Federico Marchetti, founder and chief executive officer of Yoox Group, is “obsessed” with making the global e-commerce player a local force.
This story first appeared in the November 16, 2011 issue of WWD. Subscribe Today.
“To be global in this industry is not an easy job,” Marchetti said. “To do it properly, you really need to do it locally.”
That belief has guided Yoox’s expansion in China, a market the company decided to tackle after raising 104.5 million euros, or about $158 million, in its December 2009 initial public offering in Milan.
The following year, Yoox tapped native talent to set up an office in Shanghai and switched on Emporio Armani’s online flagship for the country. This year, a Dolce & Gabbana site was added along with a Chinese version of the company’s multibrand site, thecorner.com.
The visual presentation of the brands is crafted by Chinese photographers and other local specialists. Marchetti said the company invests in the country to establish credibility. Prices on the firm’s monobrand Web sites, which are listed in the local currency, match the prices in the brands’ physical stores.
Shipments to the firm’s customers in China arrive in a bag with a bow — packaging designed especially for the market. And Yoox provides “butler service,” where the delivery person will wait for the customer to try on their order and see if they want to keep it or return it.
The company gets orders not just from Beijing and Shanghai, but from the coastal cities and secondary markets.
Marchetti said the company is laying important groundwork for the future since the first-mover advantage in China is important.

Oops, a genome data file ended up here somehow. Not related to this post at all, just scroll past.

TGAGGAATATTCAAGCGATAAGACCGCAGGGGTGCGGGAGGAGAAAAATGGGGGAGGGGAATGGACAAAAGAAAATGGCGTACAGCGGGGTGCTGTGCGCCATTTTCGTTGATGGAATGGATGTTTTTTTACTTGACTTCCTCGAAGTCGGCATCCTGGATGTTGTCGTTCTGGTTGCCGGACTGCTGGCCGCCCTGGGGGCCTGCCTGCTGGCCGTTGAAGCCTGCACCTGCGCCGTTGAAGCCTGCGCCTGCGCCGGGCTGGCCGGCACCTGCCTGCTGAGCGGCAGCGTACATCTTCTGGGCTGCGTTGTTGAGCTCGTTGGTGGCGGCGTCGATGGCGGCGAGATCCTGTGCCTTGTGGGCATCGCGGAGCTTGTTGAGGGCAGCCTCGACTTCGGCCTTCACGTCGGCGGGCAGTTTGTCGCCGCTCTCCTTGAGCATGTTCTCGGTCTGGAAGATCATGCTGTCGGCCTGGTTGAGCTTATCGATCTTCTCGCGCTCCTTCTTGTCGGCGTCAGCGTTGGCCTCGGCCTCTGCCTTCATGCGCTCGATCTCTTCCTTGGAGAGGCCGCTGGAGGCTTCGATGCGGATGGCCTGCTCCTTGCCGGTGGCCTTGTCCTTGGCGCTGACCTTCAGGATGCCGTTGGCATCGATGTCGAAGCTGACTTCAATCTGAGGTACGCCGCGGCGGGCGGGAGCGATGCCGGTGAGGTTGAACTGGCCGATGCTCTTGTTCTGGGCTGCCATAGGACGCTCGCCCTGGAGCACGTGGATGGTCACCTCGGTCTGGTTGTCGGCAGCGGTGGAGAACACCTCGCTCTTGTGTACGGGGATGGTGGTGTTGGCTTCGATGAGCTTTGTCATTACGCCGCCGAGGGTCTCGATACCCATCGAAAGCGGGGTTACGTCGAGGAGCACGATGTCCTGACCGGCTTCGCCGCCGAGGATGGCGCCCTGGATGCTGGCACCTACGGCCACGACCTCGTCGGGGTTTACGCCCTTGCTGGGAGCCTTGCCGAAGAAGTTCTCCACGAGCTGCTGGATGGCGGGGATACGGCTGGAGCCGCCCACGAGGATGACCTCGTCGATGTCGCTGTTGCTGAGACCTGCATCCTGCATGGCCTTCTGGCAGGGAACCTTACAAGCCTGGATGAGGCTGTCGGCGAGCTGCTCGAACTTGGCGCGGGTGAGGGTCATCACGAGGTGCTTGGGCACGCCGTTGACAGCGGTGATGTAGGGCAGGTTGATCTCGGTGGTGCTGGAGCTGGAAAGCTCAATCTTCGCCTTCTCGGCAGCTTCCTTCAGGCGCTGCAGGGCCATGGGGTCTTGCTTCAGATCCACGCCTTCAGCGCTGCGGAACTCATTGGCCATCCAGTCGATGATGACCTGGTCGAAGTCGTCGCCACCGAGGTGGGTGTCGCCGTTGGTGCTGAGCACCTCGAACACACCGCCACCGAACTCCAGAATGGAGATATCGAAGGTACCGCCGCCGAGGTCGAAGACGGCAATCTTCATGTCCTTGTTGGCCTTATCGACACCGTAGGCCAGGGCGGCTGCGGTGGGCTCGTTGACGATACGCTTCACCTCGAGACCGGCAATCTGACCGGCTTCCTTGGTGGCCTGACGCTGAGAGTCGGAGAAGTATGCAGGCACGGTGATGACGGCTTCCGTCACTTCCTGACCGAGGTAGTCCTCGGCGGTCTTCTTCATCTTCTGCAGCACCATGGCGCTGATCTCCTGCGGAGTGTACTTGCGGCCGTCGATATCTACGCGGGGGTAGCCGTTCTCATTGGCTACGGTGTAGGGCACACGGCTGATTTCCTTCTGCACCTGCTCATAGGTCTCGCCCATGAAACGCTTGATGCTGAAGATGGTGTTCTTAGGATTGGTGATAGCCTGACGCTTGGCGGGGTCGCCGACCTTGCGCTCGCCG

“Be patient, you cannot think to make billions [in China] the first year,” he said. “It’s the only country in the world where Google is tiny.…For the next couple of years, we’re going to focus on China because we want to do that very well.”
But China isn’t the only frontier for the company, which is on track to post sales of $400 million this year, has 31 e-commerce sites and about 500 employees.
“We see a tremendous growth with the mobile commerce, especially with the iPad,” Marchetti said. “Around 10 percent of traffic is coming from mobile commerce, a little bit less in terms of sales.”
Instead of one overarching mobile strategy, the company lets its individual business units build their own mobile skills.
Despite all of the changes at the company, Marchetti is proud of how well the Yoox.com off-price site has stood the test of time.
“The positioning of Yoox.com is not one of a discounter,” he said. “I didn’t want to launch 12 years ago as a discounter because every time you make a statement on price it can be dangerous. It’s very short term. And I wanted Yoox.com to be innovative and I still think, you may like it or not like it, but there are not so many other Web sites like Yoox.com around, mixing fashion with design [at a] price, with vintage, with exclusives…with very high-quality projects. It’s still very innovative after 12 years and something that after 12 years doesn’t age on the Internet, I think it’s a great result.”